Carve a Tradition-Rich Welsh Love SpoonComments (0)
This article is from Issue 21 of Woodcraft Magazine.
with Love Spoon Carver Chris Watkins
This Valentine’s Day, surprise your true love with a hand-carved token of your affection. Decorative utensils, such as this one, have been used for centuries by Welsh men to impress their lady loves. And whether you’re a novice or an advanced carver, you’ll find the instructions from Welsh spoon carver Chris Watkins easy to follow. (See page 71 for the tools and materials you will need.)
1 Plane and cut out a blank (Chris used poplar) to ¼ x 2½ x 11". Now, make a photocopy of the spoon pattern on page 71 and copy that pattern onto the blank using transfer paper and pencil. Hold the pattern firmly in place with one hand or with tape. Or you can spray-adhere the pattern to the blank.
2 Remove the pattern and transfer paper, then scribe a perfect circle at the top of the keyhole with a compass.
3 Working in small strokes and with the grain, carve the spoon bowl front with a 3/8" #5 Pfeil gouge. Make cuts inside the inner oval to a center depth of 1/8".
4 Using an 18½ tpi (teeth per inch) blade, scrollsaw the bowl to shape, cutting on the pattern and going no farther than the first heart as shown.
5 Switch to a detail knife and shape the gentle convex back of the bowl. Support the fragile neck as shown to prevent breakage. Sand the bowl front and back using a progression of 80-, 100-, and 180-grit sandpapers.
6 Mark blade start holes in the heart and keyhole openings with an awl. Next, chuck in a 1/8" bit and drill a hole in each of the heart openings. Change to a 1/4" bit and drill through the center of the keyhole circle as shown.
7 Place the blank in a woodworking vise, drill a hole large enough for the 3/8" cabinetmaker’s round file, and then remove most of the waste in the keyhole circle with a straight up and down abrasive motion. Make cigarette-sized rolls of sandpaper in grits mentioned earlier and sand the opening to the line.
8 Scrollsaw out the openings, going from the top heart and working down to the bowl. Apply downward pressure with your fingers to prevent the workpiece from chattering and breaking. Now, sandwich the faces of the workpiece in the vise and sand the inside edges of the openings, using narrow strips of sandpaper to remove saw marks. Finally, saw away the waste on the outside of the spoon handle as shown.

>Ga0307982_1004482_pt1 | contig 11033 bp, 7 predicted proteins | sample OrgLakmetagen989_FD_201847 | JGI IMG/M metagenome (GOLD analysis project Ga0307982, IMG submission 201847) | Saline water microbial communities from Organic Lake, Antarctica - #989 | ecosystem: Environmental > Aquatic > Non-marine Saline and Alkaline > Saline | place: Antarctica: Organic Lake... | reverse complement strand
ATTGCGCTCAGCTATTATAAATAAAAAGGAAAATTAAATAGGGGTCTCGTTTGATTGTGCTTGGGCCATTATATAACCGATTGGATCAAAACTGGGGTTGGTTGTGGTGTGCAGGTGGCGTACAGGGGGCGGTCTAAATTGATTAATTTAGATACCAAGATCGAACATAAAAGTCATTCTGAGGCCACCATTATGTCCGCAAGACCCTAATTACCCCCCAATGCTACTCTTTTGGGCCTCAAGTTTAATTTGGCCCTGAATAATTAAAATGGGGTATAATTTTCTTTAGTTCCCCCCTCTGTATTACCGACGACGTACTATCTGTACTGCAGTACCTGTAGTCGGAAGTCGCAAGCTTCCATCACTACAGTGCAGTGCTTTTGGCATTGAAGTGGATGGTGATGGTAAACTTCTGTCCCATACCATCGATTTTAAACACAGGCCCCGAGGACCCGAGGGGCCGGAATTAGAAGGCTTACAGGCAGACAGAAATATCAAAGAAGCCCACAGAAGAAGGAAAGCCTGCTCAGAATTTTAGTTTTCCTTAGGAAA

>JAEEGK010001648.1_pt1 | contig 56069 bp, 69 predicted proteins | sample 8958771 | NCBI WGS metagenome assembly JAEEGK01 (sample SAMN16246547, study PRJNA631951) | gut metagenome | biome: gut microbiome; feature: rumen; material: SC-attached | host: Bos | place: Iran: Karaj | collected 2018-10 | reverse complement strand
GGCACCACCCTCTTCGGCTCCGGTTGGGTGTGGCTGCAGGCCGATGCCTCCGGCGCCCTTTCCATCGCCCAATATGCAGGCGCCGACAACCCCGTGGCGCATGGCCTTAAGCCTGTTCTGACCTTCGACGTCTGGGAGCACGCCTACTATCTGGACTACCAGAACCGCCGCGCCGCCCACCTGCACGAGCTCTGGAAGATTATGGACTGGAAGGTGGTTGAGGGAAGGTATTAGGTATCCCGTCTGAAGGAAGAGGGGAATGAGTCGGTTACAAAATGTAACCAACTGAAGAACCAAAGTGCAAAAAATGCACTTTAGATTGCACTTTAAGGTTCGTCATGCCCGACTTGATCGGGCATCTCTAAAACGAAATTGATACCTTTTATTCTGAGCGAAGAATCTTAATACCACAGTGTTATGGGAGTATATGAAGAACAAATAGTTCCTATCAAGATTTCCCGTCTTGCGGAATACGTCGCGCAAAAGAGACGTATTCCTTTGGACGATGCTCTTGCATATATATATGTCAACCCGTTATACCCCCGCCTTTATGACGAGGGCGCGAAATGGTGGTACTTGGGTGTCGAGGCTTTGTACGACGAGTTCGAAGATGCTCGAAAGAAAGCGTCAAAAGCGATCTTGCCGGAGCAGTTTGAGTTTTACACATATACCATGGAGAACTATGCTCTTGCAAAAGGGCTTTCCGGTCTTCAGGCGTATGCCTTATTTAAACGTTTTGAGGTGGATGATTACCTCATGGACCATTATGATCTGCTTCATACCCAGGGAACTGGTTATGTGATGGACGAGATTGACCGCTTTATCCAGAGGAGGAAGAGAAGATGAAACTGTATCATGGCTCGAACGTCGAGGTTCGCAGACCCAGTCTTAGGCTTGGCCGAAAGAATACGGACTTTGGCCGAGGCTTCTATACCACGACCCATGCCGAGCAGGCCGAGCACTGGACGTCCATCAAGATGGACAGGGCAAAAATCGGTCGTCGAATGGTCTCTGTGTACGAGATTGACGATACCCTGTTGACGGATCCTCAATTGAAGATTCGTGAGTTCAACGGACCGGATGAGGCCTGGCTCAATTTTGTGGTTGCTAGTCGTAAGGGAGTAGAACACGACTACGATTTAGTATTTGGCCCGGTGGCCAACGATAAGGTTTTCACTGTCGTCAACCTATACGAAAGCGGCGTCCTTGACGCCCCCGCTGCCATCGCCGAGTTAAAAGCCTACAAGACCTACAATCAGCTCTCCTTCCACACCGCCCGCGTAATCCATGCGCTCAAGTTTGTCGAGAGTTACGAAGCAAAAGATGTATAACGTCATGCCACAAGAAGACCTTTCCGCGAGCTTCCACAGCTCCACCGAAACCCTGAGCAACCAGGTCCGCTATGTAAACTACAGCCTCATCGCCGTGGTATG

9 Return the workpiece to the vise, or hold it firmly in one hand, and use a detail sander in grits from 100 to 180 to clean up the outside edges as shown.
Meet the CARVER
A native of the Vale of Neath in Wales, Chris Watkins emigrated to the United States in 2000, after marrying his Ohio-born wife. Now a resident of Wooster, Ohio, he tends to his spoon carving business Llwyau Sgwd (Waterfall Love Spoons), which he began in 2004 with his father. Together they carve about 100 spoons a year, selling them at festivals and at waterfall-lovespoons.com.
10 Create the illusion of intertwining hearts by first making a stop cut at joint locations. To do this, hold a palm gouge vertically and sink the sharp edge 1/16" into the lower heart segment. (See the opening photo on page 68 as a relief guide.) Now, angle the palm gouge and shave off the 1/16" of wood leading up to the stopped cut as shown above. Consider using the palm gouge and detail knife in combination.
11 Remove the waste between the side-by-side hearts with a chip-carving approach. First, using the detail knife, angle-cut into the area to be recessed from one side, and then slice in from the opposite side at the same angle, lifting out a crescent-shaped sliver of wood. Similarly remove the triangle of waste between the single and side-by-side hearts, carefully scoring along the contours of the surrounding hearts as shown. Scrollsawing out the waste is another way to go.
12 Score a 1/32" stopped cut around the lower edges of the bottom-most (solid-wood) heart to relieve it from the stem leading into the bowl. Peel off a thin layer of waste coming from the direction of the spoon's bowl.
13 Carve a round-over on the upper-most heart to give it a pillow-like appearance with the detail knife. While you are at it, break the front-face edges of the linking hearts and solid lower-most heart.
14 Finish-sand the workpiece, removing all knife and saw marks. Move through 100, 120, 180, and 600 grits. Either fully support the workpiece in the palm of your hand when sanding, or press it firmly on a workbench top as shown.
15 Finally, apply wax to finish the silky-smooth wood, using your fingers or a Q- tip to work it into the grain as shown at right. Let it sit for at least 30 minutes, then wipe off the excess with a soft cotton cloth. Continue rubbing the spoon with the rag to achieve a pleasing luster.
ABOUT WELSH LOVE SPOONS
Love spoons were hand-carved by the men of Wales and offered to a lady as a token of affection. Decorated with romantic symbols, they convey the feelings of the carver toward the spoon’s recipient. During the early 1900s, the Welsh love spoon tradition experienced a rebirth. Love spoons are now the ideal gift to friends and loved ones worldwide, for weddings, anniversaries, engagements, birthdays, and other special occasions. Any tight-grain wood can be used, such as poplar seen here, walnut, butternut, maple, bass, and cherry.
Common Love Spoon Symbols
• Hearts: love
• Bells: wedding or anniversary
• Balls in a cage: captured love, number of children
• Chains: together forever
• Cross: Christian faith
• Diamond: good fortune
• Flowers: love that grows
• Heart-shaped bowl: a life full of happiness
• Horseshoe: good luck
• Key/keyhole: key to my heart
• Twisted stem: two become one
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